The effect was felt immediately. Entirely dependent on fossil fuels to operate, the major underpinnings of Cuban society—its transportation, industrial and agricultural systems—were paralyzed. There were extensive losses of productivity in both Cuban agriculture — which was dominated by modern industrial tractors, combines, and harvesters, all of which required oil to run — and in Cuban industrial capacity.

The early stages of the Special Period were defined by a general breakdown in transportation and agricultural sectors, fertilizer and pesticide stocks (both of those being manufactured primarily from oil derivatives), and widespread food shortages. Australian and other permaculturists arriving in Cuba at the time began to distribute aid and taught their techniques to locals, who soon implemented them in Cuban fields, raised beds, and urban rooftops across the nation.

Organic agriculture was soon after mandated by the Cuban government, supplanting the old industrialized form of agriculture Cubans had grown accustomed to. Relocalization, permaculture, and innovative modes of mass transit had to be rapidly developed. For a time, waiting for a bus could take three hours, power outages could last up to sixteen hours, food consumption was cut back to one-fifth of their previous levels and the average Cuban lost about twenty pounds. Although starvation was avoided, persistent hunger, something not seen since before the Cuban Revolution, suddenly became a daily experience, and initially, malnutrition in children under five was evident after just a few weeks of these food shortages.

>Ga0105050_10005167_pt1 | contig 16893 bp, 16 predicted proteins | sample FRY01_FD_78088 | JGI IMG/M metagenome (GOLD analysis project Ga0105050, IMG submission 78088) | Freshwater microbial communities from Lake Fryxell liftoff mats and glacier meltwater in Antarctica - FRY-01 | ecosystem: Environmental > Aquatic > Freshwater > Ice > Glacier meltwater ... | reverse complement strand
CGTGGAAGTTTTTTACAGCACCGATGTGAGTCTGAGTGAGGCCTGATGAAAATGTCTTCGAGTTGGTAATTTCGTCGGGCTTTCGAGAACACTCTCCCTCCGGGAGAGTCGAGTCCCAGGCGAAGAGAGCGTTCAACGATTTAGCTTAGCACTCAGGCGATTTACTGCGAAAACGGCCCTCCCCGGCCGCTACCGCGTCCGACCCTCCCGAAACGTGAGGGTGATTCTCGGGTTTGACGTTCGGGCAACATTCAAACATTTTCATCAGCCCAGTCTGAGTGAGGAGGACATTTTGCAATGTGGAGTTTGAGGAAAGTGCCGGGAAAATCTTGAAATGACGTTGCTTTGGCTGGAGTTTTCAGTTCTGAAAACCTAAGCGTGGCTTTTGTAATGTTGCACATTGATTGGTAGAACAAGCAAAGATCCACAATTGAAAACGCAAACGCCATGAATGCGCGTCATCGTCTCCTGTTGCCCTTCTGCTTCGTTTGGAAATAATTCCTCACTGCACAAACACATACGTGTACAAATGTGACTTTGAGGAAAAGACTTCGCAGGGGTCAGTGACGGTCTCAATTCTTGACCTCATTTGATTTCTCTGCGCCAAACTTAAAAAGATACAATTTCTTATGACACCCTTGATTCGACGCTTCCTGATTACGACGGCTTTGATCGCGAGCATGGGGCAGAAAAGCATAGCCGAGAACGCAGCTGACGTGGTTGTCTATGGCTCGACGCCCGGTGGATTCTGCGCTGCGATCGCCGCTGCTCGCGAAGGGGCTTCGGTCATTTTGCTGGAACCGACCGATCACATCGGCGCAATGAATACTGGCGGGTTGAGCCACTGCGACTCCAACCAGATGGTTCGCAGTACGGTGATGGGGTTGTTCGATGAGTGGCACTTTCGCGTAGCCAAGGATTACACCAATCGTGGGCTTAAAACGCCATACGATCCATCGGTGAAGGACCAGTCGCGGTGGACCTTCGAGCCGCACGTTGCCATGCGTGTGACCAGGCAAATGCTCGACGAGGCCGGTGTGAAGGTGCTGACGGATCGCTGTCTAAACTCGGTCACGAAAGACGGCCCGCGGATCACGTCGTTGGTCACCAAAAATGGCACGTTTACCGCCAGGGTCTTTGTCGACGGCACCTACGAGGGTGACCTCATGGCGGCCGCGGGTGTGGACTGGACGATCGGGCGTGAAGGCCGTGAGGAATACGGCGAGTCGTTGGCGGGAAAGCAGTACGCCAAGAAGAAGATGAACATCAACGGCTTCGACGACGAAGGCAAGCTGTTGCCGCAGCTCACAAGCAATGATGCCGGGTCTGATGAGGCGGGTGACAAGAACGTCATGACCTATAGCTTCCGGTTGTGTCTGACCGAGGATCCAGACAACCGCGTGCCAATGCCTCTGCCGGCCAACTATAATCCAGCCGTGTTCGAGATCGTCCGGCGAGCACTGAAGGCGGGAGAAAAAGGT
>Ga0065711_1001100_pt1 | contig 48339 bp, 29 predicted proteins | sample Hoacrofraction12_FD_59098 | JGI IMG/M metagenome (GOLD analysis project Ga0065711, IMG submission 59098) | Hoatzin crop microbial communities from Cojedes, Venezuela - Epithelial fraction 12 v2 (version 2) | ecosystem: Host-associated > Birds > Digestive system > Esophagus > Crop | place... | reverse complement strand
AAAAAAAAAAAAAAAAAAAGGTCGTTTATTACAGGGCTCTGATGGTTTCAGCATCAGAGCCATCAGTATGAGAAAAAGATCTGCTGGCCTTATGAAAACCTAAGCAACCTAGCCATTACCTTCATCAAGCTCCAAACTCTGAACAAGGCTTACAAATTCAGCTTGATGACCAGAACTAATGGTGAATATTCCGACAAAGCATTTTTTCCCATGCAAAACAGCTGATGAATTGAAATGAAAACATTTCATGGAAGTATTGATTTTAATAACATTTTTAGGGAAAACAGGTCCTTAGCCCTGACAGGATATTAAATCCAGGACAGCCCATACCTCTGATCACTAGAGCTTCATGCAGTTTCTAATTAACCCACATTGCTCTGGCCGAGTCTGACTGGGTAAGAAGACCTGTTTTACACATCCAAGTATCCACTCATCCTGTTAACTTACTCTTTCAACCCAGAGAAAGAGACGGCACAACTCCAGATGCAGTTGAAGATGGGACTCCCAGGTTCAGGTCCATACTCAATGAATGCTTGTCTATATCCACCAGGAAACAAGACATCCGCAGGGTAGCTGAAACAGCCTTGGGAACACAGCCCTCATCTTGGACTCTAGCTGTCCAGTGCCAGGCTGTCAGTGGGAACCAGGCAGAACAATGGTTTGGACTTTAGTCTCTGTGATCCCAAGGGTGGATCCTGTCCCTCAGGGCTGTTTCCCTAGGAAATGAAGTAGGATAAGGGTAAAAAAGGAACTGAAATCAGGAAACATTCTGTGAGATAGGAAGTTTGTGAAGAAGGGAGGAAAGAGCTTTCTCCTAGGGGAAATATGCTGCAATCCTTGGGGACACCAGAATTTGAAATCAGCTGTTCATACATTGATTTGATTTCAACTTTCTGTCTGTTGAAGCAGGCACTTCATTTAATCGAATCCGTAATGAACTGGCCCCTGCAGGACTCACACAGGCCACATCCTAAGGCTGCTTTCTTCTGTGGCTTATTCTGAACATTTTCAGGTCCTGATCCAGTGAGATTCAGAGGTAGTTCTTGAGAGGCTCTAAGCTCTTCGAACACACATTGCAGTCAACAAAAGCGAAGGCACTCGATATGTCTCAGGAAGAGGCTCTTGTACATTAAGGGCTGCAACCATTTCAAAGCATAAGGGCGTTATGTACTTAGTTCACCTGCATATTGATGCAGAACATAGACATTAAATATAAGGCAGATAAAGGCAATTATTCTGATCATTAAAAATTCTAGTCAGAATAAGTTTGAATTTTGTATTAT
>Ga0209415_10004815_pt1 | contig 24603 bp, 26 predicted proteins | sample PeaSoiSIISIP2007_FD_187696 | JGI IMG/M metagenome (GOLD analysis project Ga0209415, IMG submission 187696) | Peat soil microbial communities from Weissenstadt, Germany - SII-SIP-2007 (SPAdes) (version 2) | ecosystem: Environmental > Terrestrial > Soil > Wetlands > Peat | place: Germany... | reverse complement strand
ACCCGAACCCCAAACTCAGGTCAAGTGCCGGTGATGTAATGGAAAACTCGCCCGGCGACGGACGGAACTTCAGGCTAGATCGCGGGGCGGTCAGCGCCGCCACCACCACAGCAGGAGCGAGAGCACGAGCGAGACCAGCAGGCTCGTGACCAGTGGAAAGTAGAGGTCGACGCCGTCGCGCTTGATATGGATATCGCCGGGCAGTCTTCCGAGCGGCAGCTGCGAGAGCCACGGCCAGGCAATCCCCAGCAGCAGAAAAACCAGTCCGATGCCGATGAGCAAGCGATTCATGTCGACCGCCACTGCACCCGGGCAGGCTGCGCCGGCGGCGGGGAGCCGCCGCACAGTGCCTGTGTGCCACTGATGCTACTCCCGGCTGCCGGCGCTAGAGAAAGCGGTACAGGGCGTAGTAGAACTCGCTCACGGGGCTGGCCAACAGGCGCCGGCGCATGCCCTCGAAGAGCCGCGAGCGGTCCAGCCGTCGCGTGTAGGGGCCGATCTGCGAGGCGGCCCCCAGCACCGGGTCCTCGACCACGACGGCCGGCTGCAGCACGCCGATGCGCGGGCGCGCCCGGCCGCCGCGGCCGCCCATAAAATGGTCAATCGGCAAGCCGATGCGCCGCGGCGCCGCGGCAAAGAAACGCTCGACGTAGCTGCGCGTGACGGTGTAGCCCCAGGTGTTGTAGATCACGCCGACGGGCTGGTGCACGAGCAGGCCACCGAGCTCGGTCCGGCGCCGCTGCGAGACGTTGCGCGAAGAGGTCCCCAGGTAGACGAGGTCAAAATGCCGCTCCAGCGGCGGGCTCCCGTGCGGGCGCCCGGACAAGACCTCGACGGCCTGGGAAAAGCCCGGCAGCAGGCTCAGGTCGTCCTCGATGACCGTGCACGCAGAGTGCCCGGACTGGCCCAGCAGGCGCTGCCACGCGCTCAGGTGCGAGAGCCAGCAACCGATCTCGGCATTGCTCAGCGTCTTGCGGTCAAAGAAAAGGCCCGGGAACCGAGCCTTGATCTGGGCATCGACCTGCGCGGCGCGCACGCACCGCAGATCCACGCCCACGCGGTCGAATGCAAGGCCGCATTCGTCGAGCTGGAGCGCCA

The United States law allowed humanitarian aid in the form of food and medicine by private groups. Then in March 1996, The Helms-Burton Act imposes penalties on foreign companies doing business in Cuba, and allowed U.S. citizens to sue foreign investors who use American-owned property seized by the Cuban government. Due to the external factors contributing to the energy crisis in Cuba, the collapse of the USSR who was their main source of petroleum and food imports, along with the various stages of the US embargo, this is referred to as an „artificial“ peak oil.